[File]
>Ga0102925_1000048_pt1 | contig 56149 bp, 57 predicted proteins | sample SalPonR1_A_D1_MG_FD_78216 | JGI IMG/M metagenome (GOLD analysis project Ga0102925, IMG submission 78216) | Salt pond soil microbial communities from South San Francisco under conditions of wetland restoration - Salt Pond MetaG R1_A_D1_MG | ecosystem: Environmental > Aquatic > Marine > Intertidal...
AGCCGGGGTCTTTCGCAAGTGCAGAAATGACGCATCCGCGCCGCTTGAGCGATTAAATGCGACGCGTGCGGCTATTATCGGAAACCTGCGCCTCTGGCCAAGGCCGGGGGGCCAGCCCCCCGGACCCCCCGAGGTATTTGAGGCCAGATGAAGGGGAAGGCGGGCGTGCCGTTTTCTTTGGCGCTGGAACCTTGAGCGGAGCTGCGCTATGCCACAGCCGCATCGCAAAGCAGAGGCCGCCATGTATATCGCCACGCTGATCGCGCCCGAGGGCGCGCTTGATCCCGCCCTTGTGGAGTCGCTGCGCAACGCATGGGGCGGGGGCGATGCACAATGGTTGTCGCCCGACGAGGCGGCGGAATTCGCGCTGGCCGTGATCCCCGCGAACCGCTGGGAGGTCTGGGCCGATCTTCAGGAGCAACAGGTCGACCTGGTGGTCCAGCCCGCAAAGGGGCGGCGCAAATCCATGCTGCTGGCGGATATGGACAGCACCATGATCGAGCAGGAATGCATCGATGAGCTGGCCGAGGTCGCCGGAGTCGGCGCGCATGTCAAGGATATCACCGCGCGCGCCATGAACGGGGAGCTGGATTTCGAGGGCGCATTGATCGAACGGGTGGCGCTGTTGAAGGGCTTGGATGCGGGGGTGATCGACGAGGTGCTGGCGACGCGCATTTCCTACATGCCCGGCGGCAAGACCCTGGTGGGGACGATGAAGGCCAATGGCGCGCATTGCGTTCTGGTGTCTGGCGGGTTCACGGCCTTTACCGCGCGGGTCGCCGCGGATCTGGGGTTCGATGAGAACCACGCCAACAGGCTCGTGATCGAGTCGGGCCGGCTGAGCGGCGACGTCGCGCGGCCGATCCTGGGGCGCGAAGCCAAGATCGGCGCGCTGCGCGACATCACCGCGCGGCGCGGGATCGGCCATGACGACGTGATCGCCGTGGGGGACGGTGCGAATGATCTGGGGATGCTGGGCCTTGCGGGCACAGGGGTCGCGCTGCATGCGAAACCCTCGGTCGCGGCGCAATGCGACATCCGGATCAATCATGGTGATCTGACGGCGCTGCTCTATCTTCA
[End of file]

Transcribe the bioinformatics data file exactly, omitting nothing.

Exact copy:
>Ga0102925_1000048_pt1 | contig 56149 bp, 57 predicted proteins | sample SalPonR1_A_D1_MG_FD_78216 | JGI IMG/M metagenome (GOLD analysis project Ga0102925, IMG submission 78216) | Salt pond soil microbial communities from South San Francisco under conditions of wetland restoration - Salt Pond MetaG R1_A_D1_MG | ecosystem: Environmental > Aquatic > Marine > Intertidal...
AGCCGGGGTCTTTCGCAAGTGCAGAAATGACGCATCCGCGCCGCTTGAGCGATTAAATGCGACGCGTGCGGCTATTATCGGAAACCTGCGCCTCTGGCCAAGGCCGGGGGGCCAGCCCCCCGGACCCCCCGAGGTATTTGAGGCCAGATGAAGGGGAAGGCGGGCGTGCCGTTTTCTTTGGCGCTGGAACCTTGAGCGGAGCTGCGCTATGCCACAGCCGCATCGCAAAGCAGAGGCCGCCATGTATATCGCCACGCTGATCGCGCCCGAGGGCGCGCTTGATCCCGCCCTTGTGGAGTCGCTGCGCAACGCATGGGGCGGGGGCGATGCACAATGGTTGTCGCCCGACGAGGCGGCGGAATTCGCGCTGGCCGTGATCCCCGCGAACCGCTGGGAGGTCTGGGCCGATCTTCAGGAGCAACAGGTCGACCTGGTGGTCCAGCCCGCAAAGGGGCGGCGCAAATCCATGCTGCTGGCGGATATGGACAGCACCATGATCGAGCAGGAATGCATCGATGAGCTGGCCGAGGTCGCCGGAGTCGGCGCGCATGTCAAGGATATCACCGCGCGCGCCATGAACGGGGAGCTGGATTTCGAGGGCGCATTGATCGAACGGGTGGCGCTGTTGAAGGGCTTGGATGCGGGGGTGATCGACGAGGTGCTGGCGACGCGCATTTCCTACATGCCCGGCGGCAAGACCCTGGTGGGGACGATGAAGGCCAATGGCGCGCATTGCGTTCTGGTGTCTGGCGGGTTCACGGCCTTTACCGCGCGGGTCGCCGCGGATCTGGGGTTCGATGAGAACCACGCCAACAGGCTCGTGATCGAGTCGGGCCGGCTGAGCGGCGACGTCGCGCGGCCGATCCTGGGGCGCGAAGCCAAGATCGGCGCGCTGCGCGACATCACCGCGCGGCGCGGGATCGGCCATGACGACGTGATCGCCGTGGGGGACGGTGCGAATGATCTGGGGATGCTGGGCCTTGCGGGCACAGGGGTCGCGCTGCATGCGAAACCCTCGGTCGCGGCGCAATGCGACATCCGGATCAATCATGGTGATCTGACGGCGCTGCTCTATCTTCA